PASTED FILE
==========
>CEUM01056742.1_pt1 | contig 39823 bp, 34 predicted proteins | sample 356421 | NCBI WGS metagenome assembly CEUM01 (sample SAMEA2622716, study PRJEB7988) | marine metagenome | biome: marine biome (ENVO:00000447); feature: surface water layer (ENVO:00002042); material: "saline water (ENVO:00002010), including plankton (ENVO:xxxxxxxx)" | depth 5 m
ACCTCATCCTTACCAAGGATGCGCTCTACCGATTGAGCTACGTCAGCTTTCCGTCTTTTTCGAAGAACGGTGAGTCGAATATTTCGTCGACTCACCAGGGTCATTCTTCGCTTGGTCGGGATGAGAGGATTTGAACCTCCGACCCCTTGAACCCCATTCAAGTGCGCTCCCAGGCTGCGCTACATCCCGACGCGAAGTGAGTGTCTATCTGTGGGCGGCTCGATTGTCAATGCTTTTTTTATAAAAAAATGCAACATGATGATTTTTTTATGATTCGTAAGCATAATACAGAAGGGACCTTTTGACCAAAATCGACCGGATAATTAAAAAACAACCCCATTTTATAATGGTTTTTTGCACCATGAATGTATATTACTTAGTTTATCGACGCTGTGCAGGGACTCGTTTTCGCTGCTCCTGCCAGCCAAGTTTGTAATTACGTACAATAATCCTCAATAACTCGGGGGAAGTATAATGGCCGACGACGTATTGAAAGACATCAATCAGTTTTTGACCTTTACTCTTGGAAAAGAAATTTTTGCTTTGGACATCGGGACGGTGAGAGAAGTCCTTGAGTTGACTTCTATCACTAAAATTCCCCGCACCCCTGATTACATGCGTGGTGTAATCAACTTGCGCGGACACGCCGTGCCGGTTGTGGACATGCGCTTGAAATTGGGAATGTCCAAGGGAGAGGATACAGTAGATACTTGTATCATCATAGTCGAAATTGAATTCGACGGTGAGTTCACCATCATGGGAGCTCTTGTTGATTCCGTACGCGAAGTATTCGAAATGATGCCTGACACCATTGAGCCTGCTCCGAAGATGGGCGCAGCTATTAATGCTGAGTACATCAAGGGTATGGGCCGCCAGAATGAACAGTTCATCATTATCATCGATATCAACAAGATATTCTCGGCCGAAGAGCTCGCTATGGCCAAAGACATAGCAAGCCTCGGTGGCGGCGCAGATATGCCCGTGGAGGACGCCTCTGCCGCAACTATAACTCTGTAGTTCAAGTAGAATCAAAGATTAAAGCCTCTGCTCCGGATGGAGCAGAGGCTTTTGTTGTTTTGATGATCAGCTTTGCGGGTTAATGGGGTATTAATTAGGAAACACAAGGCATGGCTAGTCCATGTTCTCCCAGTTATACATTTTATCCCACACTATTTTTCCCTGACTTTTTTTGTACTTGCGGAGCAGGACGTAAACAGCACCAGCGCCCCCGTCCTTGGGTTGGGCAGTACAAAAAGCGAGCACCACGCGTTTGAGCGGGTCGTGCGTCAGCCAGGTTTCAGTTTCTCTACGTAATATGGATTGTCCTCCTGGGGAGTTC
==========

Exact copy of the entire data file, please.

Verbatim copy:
>CEUM01056742.1_pt1 | contig 39823 bp, 34 predicted proteins | sample 356421 | NCBI WGS metagenome assembly CEUM01 (sample SAMEA2622716, study PRJEB7988) | marine metagenome | biome: marine biome (ENVO:00000447); feature: surface water layer (ENVO:00002042); material: "saline water (ENVO:00002010), including plankton (ENVO:xxxxxxxx)" | depth 5 m
ACCTCATCCTTACCAAGGATGCGCTCTACCGATTGAGCTACGTCAGCTTTCCGTCTTTTTCGAAGAACGGTGAGTCGAATATTTCGTCGACTCACCAGGGTCATTCTTCGCTTGGTCGGGATGAGAGGATTTGAACCTCCGACCCCTTGAACCCCATTCAAGTGCGCTCCCAGGCTGCGCTACATCCCGACGCGAAGTGAGTGTCTATCTGTGGGCGGCTCGATTGTCAATGCTTTTTTTATAAAAAAATGCAACATGATGATTTTTTTATGATTCGTAAGCATAATACAGAAGGGACCTTTTGACCAAAATCGACCGGATAATTAAAAAACAACCCCATTTTATAATGGTTTTTTGCACCATGAATGTATATTACTTAGTTTATCGACGCTGTGCAGGGACTCGTTTTCGCTGCTCCTGCCAGCCAAGTTTGTAATTACGTACAATAATCCTCAATAACTCGGGGGAAGTATAATGGCCGACGACGTATTGAAAGACATCAATCAGTTTTTGACCTTTACTCTTGGAAAAGAAATTTTTGCTTTGGACATCGGGACGGTGAGAGAAGTCCTTGAGTTGACTTCTATCACTAAAATTCCCCGCACCCCTGATTACATGCGTGGTGTAATCAACTTGCGCGGACACGCCGTGCCGGTTGTGGACATGCGCTTGAAATTGGGAATGTCCAAGGGAGAGGATACAGTAGATACTTGTATCATCATAGTCGAAATTGAATTCGACGGTGAGTTCACCATCATGGGAGCTCTTGTTGATTCCGTACGCGAAGTATTCGAAATGATGCCTGACACCATTGAGCCTGCTCCGAAGATGGGCGCAGCTATTAATGCTGAGTACATCAAGGGTATGGGCCGCCAGAATGAACAGTTCATCATTATCATCGATATCAACAAGATATTCTCGGCCGAAGAGCTCGCTATGGCCAAAGACATAGCAAGCCTCGGTGGCGGCGCAGATATGCCCGTGGAGGACGCCTCTGCCGCAACTATAACTCTGTAGTTCAAGTAGAATCAAAGATTAAAGCCTCTGCTCCGGATGGAGCAGAGGCTTTTGTTGTTTTGATGATCAGCTTTGCGGGTTAATGGGGTATTAATTAGGAAACACAAGGCATGGCTAGTCCATGTTCTCCCAGTTATACATTTTATCCCACACTATTTTTCCCTGACTTTTTTTGTACTTGCGGAGCAGGACGTAAACAGCACCAGCGCCCCCGTCCTTGGGTTGGGCAGTACAAAAAGCGAGCACCACGCGTTTGAGCGGGTCGTGCGTCAGCCAGGTTTCAGTTTCTCTACGTAATATGGATTGTCCTCCTGGGGAGTTC